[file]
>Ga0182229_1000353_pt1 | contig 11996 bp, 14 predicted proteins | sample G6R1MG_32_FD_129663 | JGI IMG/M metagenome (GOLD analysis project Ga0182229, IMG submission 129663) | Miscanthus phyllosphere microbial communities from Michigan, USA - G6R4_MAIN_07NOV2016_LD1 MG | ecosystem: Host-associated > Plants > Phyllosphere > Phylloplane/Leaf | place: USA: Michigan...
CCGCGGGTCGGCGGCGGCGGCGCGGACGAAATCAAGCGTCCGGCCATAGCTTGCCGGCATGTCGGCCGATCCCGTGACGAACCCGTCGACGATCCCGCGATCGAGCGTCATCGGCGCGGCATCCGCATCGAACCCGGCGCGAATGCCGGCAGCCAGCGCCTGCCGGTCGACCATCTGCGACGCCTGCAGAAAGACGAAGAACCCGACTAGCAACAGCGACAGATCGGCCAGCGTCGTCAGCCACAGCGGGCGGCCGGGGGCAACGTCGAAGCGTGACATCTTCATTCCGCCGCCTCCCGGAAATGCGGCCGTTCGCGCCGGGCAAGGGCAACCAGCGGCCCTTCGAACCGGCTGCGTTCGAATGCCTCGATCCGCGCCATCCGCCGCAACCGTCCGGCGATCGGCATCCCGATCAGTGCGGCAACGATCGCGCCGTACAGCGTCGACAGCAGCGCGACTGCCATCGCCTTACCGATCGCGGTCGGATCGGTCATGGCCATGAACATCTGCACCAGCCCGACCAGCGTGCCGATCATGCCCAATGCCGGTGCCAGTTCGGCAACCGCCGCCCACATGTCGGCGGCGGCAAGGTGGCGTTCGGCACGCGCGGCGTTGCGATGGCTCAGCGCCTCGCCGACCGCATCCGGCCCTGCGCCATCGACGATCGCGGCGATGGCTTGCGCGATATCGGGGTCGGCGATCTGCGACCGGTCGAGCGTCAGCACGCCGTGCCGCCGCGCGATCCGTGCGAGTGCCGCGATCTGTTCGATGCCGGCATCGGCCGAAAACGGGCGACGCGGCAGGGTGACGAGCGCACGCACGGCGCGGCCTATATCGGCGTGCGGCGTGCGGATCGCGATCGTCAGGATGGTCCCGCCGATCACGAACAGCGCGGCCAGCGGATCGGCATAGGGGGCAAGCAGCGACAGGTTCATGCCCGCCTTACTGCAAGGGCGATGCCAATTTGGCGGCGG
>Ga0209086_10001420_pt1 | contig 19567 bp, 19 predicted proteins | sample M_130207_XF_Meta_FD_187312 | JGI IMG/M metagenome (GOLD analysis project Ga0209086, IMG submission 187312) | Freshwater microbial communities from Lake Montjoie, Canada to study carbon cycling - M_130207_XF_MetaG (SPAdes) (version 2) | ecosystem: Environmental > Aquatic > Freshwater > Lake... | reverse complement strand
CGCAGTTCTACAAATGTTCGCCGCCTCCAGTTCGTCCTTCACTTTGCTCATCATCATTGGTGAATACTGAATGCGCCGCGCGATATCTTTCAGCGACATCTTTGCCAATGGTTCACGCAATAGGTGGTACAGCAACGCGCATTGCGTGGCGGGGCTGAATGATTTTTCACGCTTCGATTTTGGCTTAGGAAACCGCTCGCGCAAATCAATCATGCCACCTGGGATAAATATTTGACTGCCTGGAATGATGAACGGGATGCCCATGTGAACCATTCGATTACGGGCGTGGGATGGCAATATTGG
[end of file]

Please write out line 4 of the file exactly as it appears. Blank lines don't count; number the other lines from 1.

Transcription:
CGCAGTTCTACAAATGTTCGCCGCCTCCAGTTCGTCCTTCACTTTGCTCATCATCATTGGTGAATACTGAATGCGCCGCGCGATATCTTTCAGCGACATCTTTGCCAATGGTTCACGCAATAGGTGGTACAGCAACGCGCATTGCGTGGCGGGGCTGAATGATTTTTCACGCTTCGATTTTGGCTTAGGAAACCGCTCGCGCAAATCAATCATGCCACCTGGGATAAATATTTGACTGCCTGGAATGATGAACGGGATGCCCATGTGAACCATTCGATTACGGGCGTGGGATGGCAATATTGG